The raised lung volume technique is increasingly used to measure forced expiratory maneuvers in infants. However, there is no consensus regarding the optimal airway inflation pressure (P(inf)) required for such maneuvers, or the influence of small changes in P(inf) within and between infants. The aim of this study was to assess the effect of small differences (0.2-0.3 kPa) in P(inf) on forced vital capacity (FVC), forced expired volume in 0.5 sec (FEV(0.5)), and forced expired flow at 75% of vital capacity (FEF(75)), all derived from the raised volume rapid thoraco-abdominal compression (RVRTC) technique. Randomized paired forced expiratory maneuvers were obtained in 32 healthy infants ( 3.9-39.3 weeks old, 3.8-9.9 kg) with the safety pressure relief valve for P(inf) set to 2.7 kPa or 3.0 kPa (27 or 30 cm H(2)0). When mean (SD) P(inf) was increased by 8.4 (2.8)%, there was a significant (P < 0.01) increase in mean (SD) FVC, FEV(0.5), and FEF(75) by 5.8 (5.7)%, 6.1 (6)%, and 8.3 (16.2)%, respectively. In conclusion, relatively small differences in P(inf) will result in significant differences in FVC, FEV(0.5), and FEF(75) by RVRTC technique. Precision in setting and reporting the applied P(inf) is therefore essential, particularly if data are to be compared between centers.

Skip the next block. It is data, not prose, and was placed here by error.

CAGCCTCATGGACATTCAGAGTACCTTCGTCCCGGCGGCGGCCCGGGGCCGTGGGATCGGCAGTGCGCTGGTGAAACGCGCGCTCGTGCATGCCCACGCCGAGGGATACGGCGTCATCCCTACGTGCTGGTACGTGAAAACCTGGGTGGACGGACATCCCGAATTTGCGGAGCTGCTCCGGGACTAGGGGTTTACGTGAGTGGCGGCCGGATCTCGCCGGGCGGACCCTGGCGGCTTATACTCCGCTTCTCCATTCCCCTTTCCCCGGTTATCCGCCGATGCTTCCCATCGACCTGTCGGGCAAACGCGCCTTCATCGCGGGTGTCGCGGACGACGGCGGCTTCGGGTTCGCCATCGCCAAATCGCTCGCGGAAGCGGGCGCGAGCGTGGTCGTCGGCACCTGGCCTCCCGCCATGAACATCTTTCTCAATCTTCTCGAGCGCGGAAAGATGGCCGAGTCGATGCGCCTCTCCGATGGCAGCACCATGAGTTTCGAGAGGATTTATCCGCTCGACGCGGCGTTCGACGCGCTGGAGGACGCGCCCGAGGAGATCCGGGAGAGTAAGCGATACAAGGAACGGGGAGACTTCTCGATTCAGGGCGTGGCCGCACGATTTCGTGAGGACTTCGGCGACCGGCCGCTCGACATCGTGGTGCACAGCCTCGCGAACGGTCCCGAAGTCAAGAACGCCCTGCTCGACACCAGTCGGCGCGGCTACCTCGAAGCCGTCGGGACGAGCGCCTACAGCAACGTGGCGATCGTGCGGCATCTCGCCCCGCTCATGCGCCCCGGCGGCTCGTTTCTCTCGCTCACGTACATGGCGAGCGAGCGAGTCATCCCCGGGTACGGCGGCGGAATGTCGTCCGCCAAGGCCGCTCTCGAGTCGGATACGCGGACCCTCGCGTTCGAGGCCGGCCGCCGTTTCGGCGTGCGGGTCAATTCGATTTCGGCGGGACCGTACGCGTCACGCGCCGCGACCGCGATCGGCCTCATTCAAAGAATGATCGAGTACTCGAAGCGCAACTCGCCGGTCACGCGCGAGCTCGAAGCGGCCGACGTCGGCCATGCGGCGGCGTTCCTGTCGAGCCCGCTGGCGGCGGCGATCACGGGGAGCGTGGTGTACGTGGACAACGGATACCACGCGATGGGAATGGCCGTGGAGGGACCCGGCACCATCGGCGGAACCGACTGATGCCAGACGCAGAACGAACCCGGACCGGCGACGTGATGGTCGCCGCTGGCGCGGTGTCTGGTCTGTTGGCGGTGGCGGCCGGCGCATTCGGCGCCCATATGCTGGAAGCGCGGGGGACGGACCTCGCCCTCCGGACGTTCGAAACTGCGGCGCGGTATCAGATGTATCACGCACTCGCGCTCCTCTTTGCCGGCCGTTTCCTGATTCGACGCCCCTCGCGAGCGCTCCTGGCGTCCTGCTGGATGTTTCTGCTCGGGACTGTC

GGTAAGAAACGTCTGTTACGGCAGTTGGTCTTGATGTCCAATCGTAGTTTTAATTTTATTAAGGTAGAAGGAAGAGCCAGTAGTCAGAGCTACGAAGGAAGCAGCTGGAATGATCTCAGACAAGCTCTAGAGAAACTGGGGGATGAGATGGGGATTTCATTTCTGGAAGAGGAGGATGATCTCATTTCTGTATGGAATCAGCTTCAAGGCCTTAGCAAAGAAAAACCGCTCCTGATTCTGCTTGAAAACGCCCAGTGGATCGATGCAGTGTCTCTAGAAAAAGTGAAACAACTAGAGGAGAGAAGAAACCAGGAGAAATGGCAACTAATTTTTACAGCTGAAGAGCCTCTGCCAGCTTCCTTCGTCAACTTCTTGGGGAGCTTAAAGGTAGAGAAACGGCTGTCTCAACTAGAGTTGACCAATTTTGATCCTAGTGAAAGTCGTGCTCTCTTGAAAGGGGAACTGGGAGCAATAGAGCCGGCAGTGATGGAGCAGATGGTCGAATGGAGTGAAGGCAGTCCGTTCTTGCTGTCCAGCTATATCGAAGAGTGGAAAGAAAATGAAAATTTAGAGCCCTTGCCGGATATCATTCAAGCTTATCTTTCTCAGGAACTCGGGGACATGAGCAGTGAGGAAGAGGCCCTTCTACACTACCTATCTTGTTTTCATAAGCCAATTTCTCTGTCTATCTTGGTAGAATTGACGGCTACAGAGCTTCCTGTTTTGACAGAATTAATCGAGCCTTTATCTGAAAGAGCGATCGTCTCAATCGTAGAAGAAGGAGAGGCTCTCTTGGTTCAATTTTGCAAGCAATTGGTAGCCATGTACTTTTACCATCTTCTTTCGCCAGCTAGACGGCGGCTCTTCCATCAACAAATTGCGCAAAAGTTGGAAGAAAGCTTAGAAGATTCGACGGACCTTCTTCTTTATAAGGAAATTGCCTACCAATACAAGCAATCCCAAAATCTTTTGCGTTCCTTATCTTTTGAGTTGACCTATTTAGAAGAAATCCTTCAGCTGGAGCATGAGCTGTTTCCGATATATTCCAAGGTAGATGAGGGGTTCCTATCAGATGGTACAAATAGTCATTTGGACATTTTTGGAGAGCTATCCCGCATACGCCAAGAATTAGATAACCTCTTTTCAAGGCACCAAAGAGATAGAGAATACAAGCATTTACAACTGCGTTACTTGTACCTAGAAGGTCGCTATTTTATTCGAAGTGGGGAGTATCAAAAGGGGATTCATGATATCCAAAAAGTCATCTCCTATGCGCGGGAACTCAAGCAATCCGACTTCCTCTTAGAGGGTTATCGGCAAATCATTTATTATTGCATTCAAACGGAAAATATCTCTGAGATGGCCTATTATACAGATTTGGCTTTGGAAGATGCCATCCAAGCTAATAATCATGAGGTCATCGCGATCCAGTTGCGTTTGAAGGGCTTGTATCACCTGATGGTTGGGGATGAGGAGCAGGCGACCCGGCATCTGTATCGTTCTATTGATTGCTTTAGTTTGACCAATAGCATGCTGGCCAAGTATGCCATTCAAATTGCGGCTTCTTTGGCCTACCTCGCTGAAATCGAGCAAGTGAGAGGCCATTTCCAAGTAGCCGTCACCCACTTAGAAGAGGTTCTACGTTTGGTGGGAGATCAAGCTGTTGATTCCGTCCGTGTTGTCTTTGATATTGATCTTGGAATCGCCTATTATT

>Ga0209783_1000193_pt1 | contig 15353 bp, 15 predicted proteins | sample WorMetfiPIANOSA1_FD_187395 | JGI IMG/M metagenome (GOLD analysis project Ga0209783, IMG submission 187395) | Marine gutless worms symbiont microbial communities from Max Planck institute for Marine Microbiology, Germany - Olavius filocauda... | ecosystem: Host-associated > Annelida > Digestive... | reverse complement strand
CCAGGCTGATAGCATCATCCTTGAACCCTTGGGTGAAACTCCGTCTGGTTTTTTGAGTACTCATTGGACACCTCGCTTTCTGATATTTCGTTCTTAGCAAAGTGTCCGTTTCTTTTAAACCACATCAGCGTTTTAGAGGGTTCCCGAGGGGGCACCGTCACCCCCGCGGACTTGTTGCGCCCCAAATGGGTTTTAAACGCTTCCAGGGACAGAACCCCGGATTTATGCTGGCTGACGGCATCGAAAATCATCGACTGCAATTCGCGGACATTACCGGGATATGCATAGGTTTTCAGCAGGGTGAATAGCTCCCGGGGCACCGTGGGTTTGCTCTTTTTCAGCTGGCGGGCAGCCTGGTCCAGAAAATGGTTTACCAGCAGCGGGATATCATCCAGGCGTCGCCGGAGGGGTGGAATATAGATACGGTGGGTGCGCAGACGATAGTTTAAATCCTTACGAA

Copyright 2002 Wiley-Liss, Inc.